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(Image: KiwiHarvest)
(Image: KiwiHarvest)

PartnersNovember 28, 2023

The fight against food waste that’s helping those in need

(Image: KiwiHarvest)
(Image: KiwiHarvest)

New Zealand creates an astonishing amount of food waste while also having high levels of food insecurity. KiwiHarvest is a charity that is using these two issues to solve each other.

“The goal is to put ourselves out of a job.” That’s Angela Calver CEO of KiwiHarvest’s response when asked what she wants her organisation to achieve. KiwiHarvest offers one clever solution to two huge problems: food waste and food insecurity. 

On both fronts the stats in Aotearoa are simply staggering. “Over 100 million kilograms of food go to landfill in New Zealand each year and about 60% is still edible,” Calver says. “That doesn’t even include household waste.” And while New Zealand produces enough food to feed 40 million, nearly one in five kids are food insecure. 

Calver explains KiwiHarvest’s function simply: “We collect good food before it goes to waste and get it to those in need.” 

Again, the stats are staggering. But in a good way. KiwiHarvest has rescued over 11 million kilos of kai from landfill and delivered over 32 million meals. As a result they’ve prevented over 30 million equivalent kgs of CO2 from entering the atmosphere.

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Each week KiwiHarvest reaches 40,000 people – with branches in South Auckland, North Shore, Dunedin, Queenstown and Invercargill. Across these locations they rescue between 170,000 to 200,000 kgs of good quality food each month. 

So where does it all come from? “We have 250 food donors, they’re supermarkets, food manufacturers, cafes, wholesalers, importers, distribution centres, growers and packhouses,” Calver says. Whether it’s surplus, unsaleable stock, unsold stock, or excess fruit from a back garden, KiwiHarvest can collect it, keep it fresh, and get it where it needs to go, fast.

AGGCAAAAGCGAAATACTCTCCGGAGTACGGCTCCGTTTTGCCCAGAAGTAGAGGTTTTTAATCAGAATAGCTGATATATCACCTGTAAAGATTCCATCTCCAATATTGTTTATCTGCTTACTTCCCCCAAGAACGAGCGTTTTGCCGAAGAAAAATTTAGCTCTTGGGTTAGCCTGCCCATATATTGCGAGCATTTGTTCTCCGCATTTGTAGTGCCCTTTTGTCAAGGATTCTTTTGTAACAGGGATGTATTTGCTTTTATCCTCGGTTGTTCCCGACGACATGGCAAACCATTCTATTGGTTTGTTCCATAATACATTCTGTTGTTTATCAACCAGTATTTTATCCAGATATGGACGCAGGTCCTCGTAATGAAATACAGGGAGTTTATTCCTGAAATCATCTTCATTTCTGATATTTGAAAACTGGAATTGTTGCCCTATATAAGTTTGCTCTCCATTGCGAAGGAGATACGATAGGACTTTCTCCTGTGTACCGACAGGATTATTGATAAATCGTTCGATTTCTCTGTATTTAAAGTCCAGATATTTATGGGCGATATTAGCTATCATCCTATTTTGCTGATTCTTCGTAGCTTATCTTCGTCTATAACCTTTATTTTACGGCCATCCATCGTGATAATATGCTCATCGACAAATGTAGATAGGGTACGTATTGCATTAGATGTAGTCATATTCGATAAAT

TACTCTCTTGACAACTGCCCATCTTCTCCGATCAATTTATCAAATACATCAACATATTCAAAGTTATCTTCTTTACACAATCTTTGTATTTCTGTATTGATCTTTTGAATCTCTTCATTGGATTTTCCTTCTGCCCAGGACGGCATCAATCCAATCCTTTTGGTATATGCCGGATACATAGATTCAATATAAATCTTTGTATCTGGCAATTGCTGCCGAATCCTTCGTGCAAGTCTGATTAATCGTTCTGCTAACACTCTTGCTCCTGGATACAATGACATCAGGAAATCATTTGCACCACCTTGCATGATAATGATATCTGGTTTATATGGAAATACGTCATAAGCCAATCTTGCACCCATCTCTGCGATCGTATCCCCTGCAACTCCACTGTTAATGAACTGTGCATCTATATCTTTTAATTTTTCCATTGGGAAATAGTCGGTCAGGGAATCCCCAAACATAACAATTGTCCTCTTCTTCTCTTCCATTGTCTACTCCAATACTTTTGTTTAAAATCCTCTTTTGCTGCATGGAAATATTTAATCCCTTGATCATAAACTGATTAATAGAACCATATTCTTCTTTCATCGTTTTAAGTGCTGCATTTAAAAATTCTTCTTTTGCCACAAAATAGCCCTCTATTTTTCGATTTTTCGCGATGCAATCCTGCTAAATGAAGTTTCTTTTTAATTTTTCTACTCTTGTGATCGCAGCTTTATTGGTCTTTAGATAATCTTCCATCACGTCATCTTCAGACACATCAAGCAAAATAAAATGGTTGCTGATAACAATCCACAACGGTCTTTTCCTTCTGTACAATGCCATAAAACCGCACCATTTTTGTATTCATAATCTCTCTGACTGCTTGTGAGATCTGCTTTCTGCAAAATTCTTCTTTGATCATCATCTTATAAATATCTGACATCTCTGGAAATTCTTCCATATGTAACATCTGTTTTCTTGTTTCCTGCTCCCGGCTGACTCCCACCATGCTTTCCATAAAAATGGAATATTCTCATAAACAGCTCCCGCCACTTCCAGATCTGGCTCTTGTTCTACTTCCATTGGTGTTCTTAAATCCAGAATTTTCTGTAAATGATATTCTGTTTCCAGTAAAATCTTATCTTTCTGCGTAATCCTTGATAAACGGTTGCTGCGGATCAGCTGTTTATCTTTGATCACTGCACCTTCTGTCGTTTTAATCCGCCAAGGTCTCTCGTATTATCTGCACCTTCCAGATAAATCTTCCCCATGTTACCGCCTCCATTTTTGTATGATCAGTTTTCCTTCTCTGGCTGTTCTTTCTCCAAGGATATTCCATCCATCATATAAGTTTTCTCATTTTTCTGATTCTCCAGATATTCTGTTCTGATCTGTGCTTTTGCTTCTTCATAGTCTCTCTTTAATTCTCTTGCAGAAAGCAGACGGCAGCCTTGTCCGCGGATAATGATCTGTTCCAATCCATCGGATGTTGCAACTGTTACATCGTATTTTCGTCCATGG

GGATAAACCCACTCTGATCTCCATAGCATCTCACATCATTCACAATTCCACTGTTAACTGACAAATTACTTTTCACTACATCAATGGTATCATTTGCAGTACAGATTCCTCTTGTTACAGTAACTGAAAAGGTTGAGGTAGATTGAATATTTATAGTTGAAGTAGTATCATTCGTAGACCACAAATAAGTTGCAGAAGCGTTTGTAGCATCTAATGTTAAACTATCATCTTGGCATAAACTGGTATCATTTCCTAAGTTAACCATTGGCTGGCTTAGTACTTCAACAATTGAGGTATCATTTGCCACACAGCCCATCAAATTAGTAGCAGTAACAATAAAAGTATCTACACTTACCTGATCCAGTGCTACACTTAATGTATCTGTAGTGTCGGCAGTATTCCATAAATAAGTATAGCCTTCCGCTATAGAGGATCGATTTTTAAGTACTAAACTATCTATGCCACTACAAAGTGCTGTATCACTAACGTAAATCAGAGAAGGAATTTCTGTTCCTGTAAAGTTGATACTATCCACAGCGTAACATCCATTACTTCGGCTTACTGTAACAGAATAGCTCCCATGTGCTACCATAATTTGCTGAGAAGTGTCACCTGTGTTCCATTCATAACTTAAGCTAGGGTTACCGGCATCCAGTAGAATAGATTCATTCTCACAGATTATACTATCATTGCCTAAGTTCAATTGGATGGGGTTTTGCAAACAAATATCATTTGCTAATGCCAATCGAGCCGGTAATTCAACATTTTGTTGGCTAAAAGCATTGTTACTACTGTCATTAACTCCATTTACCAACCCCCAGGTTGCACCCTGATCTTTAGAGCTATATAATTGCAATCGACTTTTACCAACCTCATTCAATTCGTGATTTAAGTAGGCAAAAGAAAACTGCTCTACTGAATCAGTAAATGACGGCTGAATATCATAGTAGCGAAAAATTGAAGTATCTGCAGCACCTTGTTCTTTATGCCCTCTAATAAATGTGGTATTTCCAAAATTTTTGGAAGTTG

“The last thing we want to do is put more food miles on this product, and for it to then go into the waste stream,” Calver notes. KiwiHarvest keeps deliveries local so that donations go back to the communities they serve. They also feed data back to large donors to help them better understand supply chain issues and reduce waste in the first place. 

(Image: KiwiHarvest)

Once collected, KiwiHarvest redistributes rescued food to a network of 225 recipient agencies – refuges, community kitchens, shelters, food banks, churches, schools and play centres. These agencies offer a huge range of services, from cooking classes to addiction support and school holiday programs. KiwiHarvest ensures the food they deliver is nutritious and mana enhancing. 60% of what they drop off is fresh fruit and vege and care is taken to deliver vegan and vegetarian meals where needed.

All of KiwiHarvest’s recipient agencies are dealing with food insecurity on the front line. And demand is high. “We work quite closely with all of our recipient agencies,” Calver says. “They’re saying care workers, nurses, teachers, so many just cannot make it through the week. By the time they’re paid their rent, and for fuel to get to work, they’re not able to get a full week’s food on the table.”

While some organisations sell or donate rescued kai to individuals, KiwiHarvest only distributes via recipient agencies. KiwiHarvest’s superpower is sourcing a huge quantity of good food, rescuing it and getting it to the right place, within a perishable time frame. Talk about complex logistics. Their recipient agencies have their own superpowers. KiwiHarvest frees up their time, money and people to focus on other services whānau need.